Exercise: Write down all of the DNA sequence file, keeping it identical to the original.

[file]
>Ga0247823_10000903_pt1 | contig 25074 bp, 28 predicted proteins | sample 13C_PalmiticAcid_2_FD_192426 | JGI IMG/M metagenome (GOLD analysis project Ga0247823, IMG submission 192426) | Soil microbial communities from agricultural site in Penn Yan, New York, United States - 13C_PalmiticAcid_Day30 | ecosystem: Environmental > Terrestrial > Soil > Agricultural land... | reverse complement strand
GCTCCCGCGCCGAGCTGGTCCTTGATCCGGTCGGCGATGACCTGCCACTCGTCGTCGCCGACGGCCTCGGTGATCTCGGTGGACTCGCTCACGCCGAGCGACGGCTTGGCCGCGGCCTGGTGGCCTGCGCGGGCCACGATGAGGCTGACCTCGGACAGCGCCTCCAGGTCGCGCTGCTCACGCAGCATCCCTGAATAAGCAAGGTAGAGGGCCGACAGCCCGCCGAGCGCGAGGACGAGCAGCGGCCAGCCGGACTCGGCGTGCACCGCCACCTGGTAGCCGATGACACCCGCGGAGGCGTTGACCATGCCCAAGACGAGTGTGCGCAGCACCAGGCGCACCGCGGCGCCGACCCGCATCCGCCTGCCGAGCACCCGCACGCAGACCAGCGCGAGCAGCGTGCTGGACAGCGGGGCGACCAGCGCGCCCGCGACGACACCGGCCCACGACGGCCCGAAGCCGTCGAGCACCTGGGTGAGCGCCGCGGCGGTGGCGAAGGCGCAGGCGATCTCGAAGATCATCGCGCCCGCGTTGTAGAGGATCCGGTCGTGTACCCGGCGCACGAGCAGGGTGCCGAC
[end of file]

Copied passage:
>Ga0247823_10000903_pt1 | contig 25074 bp, 28 predicted proteins | sample 13C_PalmiticAcid_2_FD_192426 | JGI IMG/M metagenome (GOLD analysis project Ga0247823, IMG submission 192426) | Soil microbial communities from agricultural site in Penn Yan, New York, United States - 13C_PalmiticAcid_Day30 | ecosystem: Environmental > Terrestrial > Soil > Agricultural land... | reverse complement strand
GCTCCCGCGCCGAGCTGGTCCTTGATCCGGTCGGCGATGACCTGCCACTCGTCGTCGCCGACGGCCTCGGTGATCTCGGTGGACTCGCTCACGCCGAGCGACGGCTTGGCCGCGGCCTGGTGGCCTGCGCGGGCCACGATGAGGCTGACCTCGGACAGCGCCTCCAGGTCGCGCTGCTCACGCAGCATCCCTGAATAAGCAAGGTAGAGGGCCGACAGCCCGCCGAGCGCGAGGACGAGCAGCGGCCAGCCGGACTCGGCGTGCACCGCCACCTGGTAGCCGATGACACCCGCGGAGGCGTTGACCATGCCCAAGACGAGTGTGCGCAGCACCAGGCGCACCGCGGCGCCGACCCGCATCCGCCTGCCGAGCACCCGCACGCAGACCAGCGCGAGCAGCGTGCTGGACAGCGGGGCGACCAGCGCGCCCGCGACGACACCGGCCCACGACGGCCCGAAGCCGTCGAGCACCTGGGTGAGCGCCGCGGCGGTGGCGAAGGCGCAGGCGATCTCGAAGATCATCGCGCCCGCGTTGTAGAGGATCCGGTCGTGTACCCGGCGCACGAGCAGGGTGCCGAC